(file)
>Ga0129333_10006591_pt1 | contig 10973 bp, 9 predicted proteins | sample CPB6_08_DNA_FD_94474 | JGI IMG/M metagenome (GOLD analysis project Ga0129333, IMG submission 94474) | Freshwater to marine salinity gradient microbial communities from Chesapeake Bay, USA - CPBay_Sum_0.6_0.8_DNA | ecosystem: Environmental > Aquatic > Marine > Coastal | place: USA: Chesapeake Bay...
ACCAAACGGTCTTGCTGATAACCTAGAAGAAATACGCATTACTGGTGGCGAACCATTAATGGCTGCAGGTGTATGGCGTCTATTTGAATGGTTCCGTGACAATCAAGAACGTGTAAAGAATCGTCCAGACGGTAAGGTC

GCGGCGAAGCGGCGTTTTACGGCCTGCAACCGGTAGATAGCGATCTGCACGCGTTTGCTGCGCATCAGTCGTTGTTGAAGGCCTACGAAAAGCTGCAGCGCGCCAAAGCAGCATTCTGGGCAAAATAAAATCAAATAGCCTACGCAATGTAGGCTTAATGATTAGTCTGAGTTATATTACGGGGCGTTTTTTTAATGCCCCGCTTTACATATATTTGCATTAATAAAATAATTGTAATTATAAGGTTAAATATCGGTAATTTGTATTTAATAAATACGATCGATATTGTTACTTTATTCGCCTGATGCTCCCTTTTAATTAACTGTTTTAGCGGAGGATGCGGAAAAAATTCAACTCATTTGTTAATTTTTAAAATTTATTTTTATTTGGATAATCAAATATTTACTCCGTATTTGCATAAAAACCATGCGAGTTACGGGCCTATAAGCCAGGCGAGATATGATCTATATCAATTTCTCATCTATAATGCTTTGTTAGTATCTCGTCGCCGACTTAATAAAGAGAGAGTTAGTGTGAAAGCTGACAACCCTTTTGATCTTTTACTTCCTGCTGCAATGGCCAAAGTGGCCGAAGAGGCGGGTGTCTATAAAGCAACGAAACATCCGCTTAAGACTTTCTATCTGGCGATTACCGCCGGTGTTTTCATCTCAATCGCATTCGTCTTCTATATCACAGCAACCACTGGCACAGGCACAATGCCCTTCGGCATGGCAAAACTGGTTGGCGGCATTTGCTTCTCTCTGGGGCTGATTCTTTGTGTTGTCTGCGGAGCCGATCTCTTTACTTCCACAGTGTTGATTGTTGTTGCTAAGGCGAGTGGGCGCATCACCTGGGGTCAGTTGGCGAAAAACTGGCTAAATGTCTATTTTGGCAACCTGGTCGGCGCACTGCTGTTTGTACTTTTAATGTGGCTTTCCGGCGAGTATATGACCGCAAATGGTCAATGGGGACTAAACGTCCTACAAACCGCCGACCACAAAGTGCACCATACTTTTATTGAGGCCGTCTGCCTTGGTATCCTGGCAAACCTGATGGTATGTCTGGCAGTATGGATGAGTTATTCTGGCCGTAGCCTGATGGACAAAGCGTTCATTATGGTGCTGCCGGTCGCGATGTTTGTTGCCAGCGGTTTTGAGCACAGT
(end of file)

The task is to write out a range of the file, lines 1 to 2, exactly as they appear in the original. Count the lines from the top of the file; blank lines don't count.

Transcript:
>Ga0129333_10006591_pt1 | contig 10973 bp, 9 predicted proteins | sample CPB6_08_DNA_FD_94474 | JGI IMG/M metagenome (GOLD analysis project Ga0129333, IMG submission 94474) | Freshwater to marine salinity gradient microbial communities from Chesapeake Bay, USA - CPBay_Sum_0.6_0.8_DNA | ecosystem: Environmental > Aquatic > Marine > Coastal | place: USA: Chesapeake Bay...
ACCAAACGGTCTTGCTGATAACCTAGAAGAAATACGCATTACTGGTGGCGAACCATTAATGGCTGCAGGTGTATGGCGTCTATTTGAATGGTTCCGTGACAATCAAGAACGTGTAAAGAATCGTCCAGACGGTAAGGTC